Lassa maam’s take on politics

The other day he talked me into agreeing to meet somebody whom he credited with being some sort of a political expert.
Lassa maam’s take on politics
Representational Photo

There is this cousin of mine who is very enthusiastic about politics and political discussions. The other day he talked me into agreeing to meet somebody whom he credited with being some sort of a political expert.

So there I was following my cousin through the serpentine lanes of downtown till we arrived at this ancient looking but well-maintained quaint little house.  As we entered a poorly-lit room of this house I could make out an elderly man sitting on a rug.

As my eyes adjusted to the dim light I recognized the fellow. "Why it is good old Lassa maam!" I said.

A brief introduction of Lassa maam would be in order at this point. Lassa maam is (or used to be!) a traditional matchmaker – manzimeour in local parlance.

The guy is responsible for quite a few matrimonial linkups in our extended family and till recently he would be a permanent fixture at most of the weddings in the family.  

"Long time no see, maama? What are you doing here?" I asked him.

"I live here. This is my house," he said.

I turned towards my cousin and said, "What happened to your expert? Is he coming here?"

My cousin nodded towards Lassa maam and said, "He's the expert."

 "Lassa maam!" I couldn't keep the surprise out of my voice but then seeing the hurt look on Lassa maam's face I tried to make amends, "Why of course you are an expert and who better than you but then your field of expertise is quite different. I mean you are so busy linking up people and all that." 

"Ah those days are gone! This Satan's invention – the mobile phone – it has been putting matchmakers out of business. Besides it is too hectic a job for my weary old bones now," he said.

"Lassa maam has retired," my cousin explained, "and he is devoting all his time to politics now. In fact almost all local political parties and even at least one national party have been inviting him to join them."

"Lassa maam a politician!" I said with a giggle.

Lassa maam turned towards me and if looks could kill I would have fallen dead there and then. "Why?! If retired bureaucrats, journalists and businessmen can take up with political parties what is wrong with a matchmaker joining politics."

"I didn't mean anything like that!" I said in a placating tone, "Of course you are an expert in your field but politics…"

"It is the same really. My previous profession is a big advantage in fact. I am used to handling people and brokering alliances and this all is what is required in politics!"

Well his words did make sense. I decided to try out his political compass.  "OK maama tell me what do you think? Will this current alliance last?"

"Of course! Why not!" he said. 

"But you see there has been a sour note or two in the very beginning…" I expressed my doubts.

"Oh that! That's nothing serious really. I have seen far bitter acrimony erupting in marriages that I brokered during my career. You know what most of the controversies erupt during the traditional seven days following a marriage. And for good reason too! The newlyweds are in glaring lime-light and relatives and neighbors are completely focused on them.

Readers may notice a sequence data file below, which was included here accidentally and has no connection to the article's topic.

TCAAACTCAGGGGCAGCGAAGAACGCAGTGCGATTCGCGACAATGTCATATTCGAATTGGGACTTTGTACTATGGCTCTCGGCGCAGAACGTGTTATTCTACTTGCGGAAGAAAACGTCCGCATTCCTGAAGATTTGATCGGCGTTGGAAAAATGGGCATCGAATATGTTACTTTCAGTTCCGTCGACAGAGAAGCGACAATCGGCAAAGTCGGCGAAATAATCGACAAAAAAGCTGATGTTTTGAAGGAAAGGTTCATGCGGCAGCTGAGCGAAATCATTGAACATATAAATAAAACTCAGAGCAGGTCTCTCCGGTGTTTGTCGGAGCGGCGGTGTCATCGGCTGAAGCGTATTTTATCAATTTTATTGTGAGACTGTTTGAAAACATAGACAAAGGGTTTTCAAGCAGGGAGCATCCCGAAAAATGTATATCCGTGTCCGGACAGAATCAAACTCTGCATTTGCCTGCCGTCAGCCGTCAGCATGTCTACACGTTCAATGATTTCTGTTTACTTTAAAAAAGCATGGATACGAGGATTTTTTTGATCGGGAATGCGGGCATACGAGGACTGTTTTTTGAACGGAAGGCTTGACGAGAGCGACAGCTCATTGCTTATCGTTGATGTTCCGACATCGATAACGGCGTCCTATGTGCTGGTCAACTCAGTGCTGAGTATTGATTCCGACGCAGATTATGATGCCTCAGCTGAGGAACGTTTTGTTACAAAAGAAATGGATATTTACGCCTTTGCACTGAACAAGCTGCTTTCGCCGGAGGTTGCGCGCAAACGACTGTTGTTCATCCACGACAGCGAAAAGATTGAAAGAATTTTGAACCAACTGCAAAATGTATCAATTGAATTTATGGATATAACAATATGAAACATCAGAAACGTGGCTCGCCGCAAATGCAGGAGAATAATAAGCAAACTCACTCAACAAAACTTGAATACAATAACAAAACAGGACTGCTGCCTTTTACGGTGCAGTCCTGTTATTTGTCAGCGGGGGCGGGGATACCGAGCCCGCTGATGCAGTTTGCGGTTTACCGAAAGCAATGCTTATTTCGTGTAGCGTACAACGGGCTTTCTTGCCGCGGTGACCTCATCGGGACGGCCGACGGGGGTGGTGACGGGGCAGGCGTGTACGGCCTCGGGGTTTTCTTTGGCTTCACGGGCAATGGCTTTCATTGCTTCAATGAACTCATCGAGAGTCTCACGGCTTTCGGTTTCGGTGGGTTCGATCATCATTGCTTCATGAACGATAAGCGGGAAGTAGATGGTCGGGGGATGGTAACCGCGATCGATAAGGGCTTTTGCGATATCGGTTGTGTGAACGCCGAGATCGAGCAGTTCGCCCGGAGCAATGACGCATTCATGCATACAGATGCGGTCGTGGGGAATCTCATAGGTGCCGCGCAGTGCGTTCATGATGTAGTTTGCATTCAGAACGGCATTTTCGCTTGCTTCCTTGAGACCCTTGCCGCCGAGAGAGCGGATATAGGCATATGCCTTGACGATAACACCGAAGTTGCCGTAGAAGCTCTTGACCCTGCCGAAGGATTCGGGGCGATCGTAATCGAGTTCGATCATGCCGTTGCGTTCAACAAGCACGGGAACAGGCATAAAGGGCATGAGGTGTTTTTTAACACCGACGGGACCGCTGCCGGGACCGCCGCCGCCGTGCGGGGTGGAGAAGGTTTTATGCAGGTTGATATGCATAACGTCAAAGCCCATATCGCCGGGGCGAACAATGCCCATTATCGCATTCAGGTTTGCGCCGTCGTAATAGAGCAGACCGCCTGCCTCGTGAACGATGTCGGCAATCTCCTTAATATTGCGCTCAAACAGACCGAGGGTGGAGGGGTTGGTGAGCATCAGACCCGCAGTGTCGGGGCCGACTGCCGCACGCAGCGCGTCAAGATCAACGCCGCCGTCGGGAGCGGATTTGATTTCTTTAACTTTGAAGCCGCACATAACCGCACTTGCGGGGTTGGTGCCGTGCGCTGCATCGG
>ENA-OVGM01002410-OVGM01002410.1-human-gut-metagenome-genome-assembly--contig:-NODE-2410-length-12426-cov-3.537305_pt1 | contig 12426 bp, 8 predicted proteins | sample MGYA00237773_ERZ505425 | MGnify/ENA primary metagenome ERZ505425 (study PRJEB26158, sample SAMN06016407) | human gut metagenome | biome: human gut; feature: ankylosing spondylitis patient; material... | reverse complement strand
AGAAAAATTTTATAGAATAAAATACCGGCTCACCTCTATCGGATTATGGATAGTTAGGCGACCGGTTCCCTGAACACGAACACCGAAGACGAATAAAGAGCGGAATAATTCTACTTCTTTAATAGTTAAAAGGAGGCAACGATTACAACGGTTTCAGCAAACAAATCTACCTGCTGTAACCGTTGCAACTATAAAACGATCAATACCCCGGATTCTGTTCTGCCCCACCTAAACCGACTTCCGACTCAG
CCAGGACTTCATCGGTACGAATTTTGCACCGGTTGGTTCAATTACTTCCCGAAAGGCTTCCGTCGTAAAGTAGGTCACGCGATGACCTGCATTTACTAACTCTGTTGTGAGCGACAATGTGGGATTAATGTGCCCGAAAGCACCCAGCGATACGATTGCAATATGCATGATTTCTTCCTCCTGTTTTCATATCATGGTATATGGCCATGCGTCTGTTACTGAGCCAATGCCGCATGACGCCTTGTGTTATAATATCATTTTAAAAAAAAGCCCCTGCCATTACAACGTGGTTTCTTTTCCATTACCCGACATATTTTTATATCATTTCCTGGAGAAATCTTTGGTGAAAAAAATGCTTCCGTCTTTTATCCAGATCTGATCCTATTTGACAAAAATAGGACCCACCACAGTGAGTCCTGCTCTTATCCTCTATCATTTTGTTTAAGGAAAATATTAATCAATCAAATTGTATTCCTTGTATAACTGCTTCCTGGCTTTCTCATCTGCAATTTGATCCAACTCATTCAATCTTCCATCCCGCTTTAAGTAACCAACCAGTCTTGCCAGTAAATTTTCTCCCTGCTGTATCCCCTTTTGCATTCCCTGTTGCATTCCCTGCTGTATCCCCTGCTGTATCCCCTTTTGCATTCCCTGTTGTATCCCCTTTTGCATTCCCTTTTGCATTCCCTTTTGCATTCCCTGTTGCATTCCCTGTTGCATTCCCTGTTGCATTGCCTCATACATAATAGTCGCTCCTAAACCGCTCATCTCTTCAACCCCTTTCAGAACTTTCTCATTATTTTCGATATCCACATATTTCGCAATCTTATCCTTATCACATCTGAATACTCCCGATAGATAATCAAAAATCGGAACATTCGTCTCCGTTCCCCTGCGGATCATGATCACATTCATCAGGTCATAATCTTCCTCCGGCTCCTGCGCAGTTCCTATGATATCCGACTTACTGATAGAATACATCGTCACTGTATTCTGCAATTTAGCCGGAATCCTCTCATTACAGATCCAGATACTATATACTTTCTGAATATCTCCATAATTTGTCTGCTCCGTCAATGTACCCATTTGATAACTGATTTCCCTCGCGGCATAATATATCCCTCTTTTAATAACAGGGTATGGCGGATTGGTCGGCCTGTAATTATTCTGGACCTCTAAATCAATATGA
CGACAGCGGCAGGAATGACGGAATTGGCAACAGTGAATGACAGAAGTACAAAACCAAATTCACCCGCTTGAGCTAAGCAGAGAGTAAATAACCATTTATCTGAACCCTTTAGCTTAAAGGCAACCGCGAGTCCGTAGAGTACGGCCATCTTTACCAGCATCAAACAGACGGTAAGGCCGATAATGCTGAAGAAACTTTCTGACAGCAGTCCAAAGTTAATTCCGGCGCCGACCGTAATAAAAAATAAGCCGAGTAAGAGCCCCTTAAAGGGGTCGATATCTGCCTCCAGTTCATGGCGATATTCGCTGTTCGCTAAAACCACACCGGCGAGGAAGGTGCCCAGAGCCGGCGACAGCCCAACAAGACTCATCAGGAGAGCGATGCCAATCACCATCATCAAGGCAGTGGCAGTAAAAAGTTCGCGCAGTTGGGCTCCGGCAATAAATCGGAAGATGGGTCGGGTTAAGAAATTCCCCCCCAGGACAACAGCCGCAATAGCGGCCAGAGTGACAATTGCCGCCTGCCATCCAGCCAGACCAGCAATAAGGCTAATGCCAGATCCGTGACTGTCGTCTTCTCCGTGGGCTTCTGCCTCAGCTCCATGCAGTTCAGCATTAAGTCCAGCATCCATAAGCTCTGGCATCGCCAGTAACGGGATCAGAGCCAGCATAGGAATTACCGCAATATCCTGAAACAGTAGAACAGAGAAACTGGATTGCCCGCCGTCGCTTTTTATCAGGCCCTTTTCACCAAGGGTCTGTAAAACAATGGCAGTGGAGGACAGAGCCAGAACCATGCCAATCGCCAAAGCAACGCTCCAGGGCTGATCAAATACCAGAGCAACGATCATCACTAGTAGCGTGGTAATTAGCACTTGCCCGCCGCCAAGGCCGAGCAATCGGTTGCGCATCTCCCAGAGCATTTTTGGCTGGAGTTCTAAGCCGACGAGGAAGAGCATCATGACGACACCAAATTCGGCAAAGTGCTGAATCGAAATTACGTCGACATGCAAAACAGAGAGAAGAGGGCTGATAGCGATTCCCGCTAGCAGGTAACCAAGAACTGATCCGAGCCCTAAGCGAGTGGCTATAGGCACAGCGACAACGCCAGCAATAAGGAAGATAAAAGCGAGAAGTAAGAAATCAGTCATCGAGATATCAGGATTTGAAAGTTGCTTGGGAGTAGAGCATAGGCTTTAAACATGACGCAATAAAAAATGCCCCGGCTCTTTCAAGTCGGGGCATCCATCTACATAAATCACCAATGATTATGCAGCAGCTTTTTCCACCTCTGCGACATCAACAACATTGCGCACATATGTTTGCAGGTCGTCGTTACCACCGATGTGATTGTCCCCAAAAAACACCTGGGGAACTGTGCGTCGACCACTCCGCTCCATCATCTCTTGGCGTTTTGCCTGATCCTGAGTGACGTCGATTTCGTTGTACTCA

Diabolical meanings are sought and attributed to even how the new bride blows her nose! There is a great deal of wagging of heads and predictions of doom. If you listen to all the gossip that goes on between the guests and neighbors you might be led to presume that the marriage has ended even before it started! Yet nothing like that happens! It is the same in politics…

There it is the family rivals (he used the vernacular pituer) who create a fuss and here it is the political pituer…"

"But it is not only about rivals. Even party members seem to be miffed at who gets what and all that," I said.

"Oh that will settle too. Like happens during the traditional seven days after marriage, this auntie frets that she was not given the honor of sharing the bride's platter, or the uncle's family says that their son-in-law wasn't included with the baraatis, the mother-in-law complains that the trinket she got from the bride's family is too small… But it all settles down ultimately," he said with a deprecatory wave of his hand.

 "Say maama what do think about CMPs and agendas?" I posed him another question.

"CMPs and agendas?" he repeated as if in a reverie and then he said, "Remember the Naabadh Nout?" What he was referring to is a solid pot-shaped concoction of crystallized sugar that used to play an important ceremonial role during various stages of a marriage alliance. 

"The Naabadh Nout would go back and forth between the bride's and the bridegroom's homes with much fanfare. Once the matrimonial alliance would be sealed and after the wedding festivities were done the Naabadh Nout would be loaned out or sold or it would settle down in some obscure cupboard." He finished his reminiscences and with a mischievous smile added, "In politics you have an Agenda or a CMP in place of a Naabadh Nout." 

It was a pretty enlightening session I have to admit. I got up to leave and extended my hand to Lassa maama for a handshake. He held on to my hand and gesturing with his other hand said, "What about my ghadi kharch (literally 'bus fare' but actually just a favorite euphemism of the traditional matchmakers for a tip)?" 

I laughed. Some things never change. Thank God for that!

(Truth is mostly unpalatable…but truth cannot be ignored! Here we serve the truth, seasoned with salt and pepper and a dash of sauce (iness!). You can record your burps, belches and indigestion, if any, at snp_ajazbaba@yahoo.com)

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